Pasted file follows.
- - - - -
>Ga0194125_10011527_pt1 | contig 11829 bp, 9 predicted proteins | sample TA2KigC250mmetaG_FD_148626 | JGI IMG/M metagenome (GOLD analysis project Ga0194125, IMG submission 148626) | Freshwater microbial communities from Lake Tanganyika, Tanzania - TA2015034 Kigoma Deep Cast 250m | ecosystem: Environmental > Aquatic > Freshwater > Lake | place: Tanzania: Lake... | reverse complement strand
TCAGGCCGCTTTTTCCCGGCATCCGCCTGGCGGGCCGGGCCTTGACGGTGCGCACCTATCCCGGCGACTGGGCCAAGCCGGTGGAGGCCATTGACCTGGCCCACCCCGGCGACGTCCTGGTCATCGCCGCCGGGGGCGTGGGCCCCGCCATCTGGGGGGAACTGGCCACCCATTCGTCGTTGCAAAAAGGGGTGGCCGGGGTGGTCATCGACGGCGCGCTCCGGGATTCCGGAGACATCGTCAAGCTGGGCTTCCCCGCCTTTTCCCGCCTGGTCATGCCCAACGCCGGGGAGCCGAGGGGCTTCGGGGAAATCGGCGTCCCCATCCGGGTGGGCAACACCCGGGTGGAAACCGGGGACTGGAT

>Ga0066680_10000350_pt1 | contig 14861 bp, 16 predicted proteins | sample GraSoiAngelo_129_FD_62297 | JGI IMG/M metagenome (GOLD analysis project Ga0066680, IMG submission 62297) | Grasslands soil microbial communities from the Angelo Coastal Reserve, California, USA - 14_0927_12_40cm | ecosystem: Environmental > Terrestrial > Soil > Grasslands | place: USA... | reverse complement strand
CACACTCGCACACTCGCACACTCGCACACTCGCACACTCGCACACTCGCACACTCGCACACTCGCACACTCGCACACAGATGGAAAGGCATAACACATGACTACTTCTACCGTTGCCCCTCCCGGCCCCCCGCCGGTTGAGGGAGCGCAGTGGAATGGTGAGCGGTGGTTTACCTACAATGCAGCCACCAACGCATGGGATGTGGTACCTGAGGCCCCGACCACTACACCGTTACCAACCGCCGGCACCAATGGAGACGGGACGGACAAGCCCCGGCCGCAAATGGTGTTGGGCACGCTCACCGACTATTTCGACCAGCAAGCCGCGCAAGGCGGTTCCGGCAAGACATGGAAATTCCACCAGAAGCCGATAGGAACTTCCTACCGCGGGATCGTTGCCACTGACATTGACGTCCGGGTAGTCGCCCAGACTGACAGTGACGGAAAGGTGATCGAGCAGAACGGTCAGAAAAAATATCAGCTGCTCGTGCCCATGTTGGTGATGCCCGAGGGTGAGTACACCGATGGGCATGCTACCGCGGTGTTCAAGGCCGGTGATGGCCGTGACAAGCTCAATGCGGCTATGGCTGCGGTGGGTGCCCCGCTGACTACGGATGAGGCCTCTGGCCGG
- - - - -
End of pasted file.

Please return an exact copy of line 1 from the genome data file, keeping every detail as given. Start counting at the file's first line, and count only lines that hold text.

>Ga0194125_10011527_pt1 | contig 11829 bp, 9 predicted proteins | sample TA2KigC250mmetaG_FD_148626 | JGI IMG/M metagenome (GOLD analysis project Ga0194125, IMG submission 148626) | Freshwater microbial communities from Lake Tanganyika, Tanzania - TA2015034 Kigoma Deep Cast 250m | ecosystem: Environmental > Aquatic > Freshwater > Lake | place: Tanzania: Lake... | reverse complement strand